Actuation of the cylinder block 4, base grippers 2 and foot grippers 8 is controlled with eight high flow pneumatic/electronic valves 38. Pneumatic/electronic valves identified by Part Number EV·3M-24 and Booster EV·B-3, manufactured by Clippard Instrument Laboratory, Inc., having its principal offices located in Cincinnati, Ohio, may be used for this purpose. With the valves located locally, flow loss in connecting tubing is minimized providing rapid actuation of components. For protection of the hoses and cabling, front cover 39, solenoid housing 40 and rear cover 41 are provided.
For removal of the gripper from the tube, the following steps are performed. Compressed air is expelled from chamber 52 relieving the force on the gripper fingers 55. The actuator pin is lowered by introducing compressed air into fitting 62 while releasing air through fitting 57. Nose cone 63 ensures the balls are returned to their original position and that gripper fingers 55 are captured. The actuator cylinder 54 is then lowered by pressurizing chamber 52.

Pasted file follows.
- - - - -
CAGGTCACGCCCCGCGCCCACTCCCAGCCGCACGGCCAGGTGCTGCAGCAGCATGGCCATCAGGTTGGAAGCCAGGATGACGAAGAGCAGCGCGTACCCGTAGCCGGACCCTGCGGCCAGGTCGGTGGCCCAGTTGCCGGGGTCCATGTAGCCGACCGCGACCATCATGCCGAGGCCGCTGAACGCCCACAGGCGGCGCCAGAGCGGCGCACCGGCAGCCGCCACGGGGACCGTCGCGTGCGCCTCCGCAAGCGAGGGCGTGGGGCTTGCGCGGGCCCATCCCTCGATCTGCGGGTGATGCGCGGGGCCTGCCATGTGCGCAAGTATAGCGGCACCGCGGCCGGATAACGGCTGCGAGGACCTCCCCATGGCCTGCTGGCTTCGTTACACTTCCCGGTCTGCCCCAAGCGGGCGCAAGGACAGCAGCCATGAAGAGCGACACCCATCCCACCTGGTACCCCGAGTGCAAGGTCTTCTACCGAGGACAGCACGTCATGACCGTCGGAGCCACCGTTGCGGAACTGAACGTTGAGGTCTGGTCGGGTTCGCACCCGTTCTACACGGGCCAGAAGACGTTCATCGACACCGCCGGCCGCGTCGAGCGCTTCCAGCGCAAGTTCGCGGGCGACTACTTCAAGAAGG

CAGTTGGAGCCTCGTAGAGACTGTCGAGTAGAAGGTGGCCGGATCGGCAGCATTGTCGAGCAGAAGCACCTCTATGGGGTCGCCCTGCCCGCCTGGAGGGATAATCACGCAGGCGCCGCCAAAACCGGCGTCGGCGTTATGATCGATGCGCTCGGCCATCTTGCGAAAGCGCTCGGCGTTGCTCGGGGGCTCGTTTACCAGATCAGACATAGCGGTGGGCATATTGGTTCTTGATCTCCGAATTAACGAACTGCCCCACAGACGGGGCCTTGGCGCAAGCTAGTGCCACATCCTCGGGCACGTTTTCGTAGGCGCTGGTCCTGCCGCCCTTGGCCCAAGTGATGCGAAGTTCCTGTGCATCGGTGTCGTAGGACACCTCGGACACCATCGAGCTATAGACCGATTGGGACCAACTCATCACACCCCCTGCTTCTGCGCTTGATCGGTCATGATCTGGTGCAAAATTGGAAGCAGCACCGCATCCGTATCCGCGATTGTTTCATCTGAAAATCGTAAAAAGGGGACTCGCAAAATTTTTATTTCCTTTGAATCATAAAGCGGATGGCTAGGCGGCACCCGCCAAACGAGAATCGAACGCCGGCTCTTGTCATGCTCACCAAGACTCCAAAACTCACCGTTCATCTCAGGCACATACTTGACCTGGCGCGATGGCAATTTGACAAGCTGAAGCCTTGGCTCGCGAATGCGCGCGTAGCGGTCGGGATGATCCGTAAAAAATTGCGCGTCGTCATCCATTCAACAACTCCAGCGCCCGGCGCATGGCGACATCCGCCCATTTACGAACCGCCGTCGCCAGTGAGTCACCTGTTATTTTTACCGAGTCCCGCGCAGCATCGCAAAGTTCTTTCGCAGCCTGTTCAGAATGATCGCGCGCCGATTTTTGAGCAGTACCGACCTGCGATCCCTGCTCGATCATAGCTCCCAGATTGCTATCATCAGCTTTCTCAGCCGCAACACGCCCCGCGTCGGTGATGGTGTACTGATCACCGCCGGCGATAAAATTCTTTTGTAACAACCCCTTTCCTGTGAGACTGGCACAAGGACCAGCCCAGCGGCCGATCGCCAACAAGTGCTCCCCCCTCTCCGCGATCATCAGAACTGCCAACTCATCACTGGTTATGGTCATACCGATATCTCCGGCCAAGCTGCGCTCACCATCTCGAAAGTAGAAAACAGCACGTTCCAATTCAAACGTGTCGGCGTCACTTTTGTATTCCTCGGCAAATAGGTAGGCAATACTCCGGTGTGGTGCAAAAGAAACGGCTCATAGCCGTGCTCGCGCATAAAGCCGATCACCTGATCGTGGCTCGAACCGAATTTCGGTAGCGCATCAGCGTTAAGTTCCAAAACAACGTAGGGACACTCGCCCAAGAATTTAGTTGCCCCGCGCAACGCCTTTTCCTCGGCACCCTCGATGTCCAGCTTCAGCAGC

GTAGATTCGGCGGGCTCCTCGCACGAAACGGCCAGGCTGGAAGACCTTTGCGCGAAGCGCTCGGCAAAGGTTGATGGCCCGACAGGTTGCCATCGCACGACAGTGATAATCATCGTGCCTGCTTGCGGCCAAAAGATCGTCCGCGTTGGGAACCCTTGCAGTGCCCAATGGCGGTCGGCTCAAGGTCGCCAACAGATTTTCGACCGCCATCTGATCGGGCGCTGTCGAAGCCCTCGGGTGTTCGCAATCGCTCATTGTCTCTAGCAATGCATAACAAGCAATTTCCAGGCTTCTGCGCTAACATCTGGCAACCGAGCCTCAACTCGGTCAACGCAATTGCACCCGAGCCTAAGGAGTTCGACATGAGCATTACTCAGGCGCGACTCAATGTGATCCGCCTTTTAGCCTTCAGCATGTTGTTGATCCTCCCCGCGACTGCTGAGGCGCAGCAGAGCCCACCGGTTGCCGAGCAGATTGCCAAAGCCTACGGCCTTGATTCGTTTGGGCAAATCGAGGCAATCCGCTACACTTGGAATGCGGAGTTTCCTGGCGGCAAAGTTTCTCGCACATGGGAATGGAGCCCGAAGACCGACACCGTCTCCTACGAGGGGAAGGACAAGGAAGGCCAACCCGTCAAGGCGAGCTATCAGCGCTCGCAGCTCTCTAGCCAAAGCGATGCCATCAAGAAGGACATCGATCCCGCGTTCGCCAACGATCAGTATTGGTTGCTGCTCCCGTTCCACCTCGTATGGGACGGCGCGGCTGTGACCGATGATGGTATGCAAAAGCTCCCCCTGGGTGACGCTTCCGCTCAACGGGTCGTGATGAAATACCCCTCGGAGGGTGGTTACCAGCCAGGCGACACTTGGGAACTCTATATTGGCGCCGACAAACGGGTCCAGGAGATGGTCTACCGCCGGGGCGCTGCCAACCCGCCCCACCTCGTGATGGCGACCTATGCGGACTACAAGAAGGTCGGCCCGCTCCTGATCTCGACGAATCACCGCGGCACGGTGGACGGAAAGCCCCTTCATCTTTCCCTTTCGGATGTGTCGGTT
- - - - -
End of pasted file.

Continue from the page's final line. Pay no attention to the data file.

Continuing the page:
Thus, this invention provides a miniature manipulator for servicing nuclear steam generators that can accurately move at high velocity and has versatile positioning capability. A significant benefit of the small size is reduced time for set-up and installation in the field. Multiple manipulators can be utilized on each side of the channel head to reduce inspection time. The weight of the manipulator is approximately 30 lbs. or less and has an approximately 70 lb. payload capability.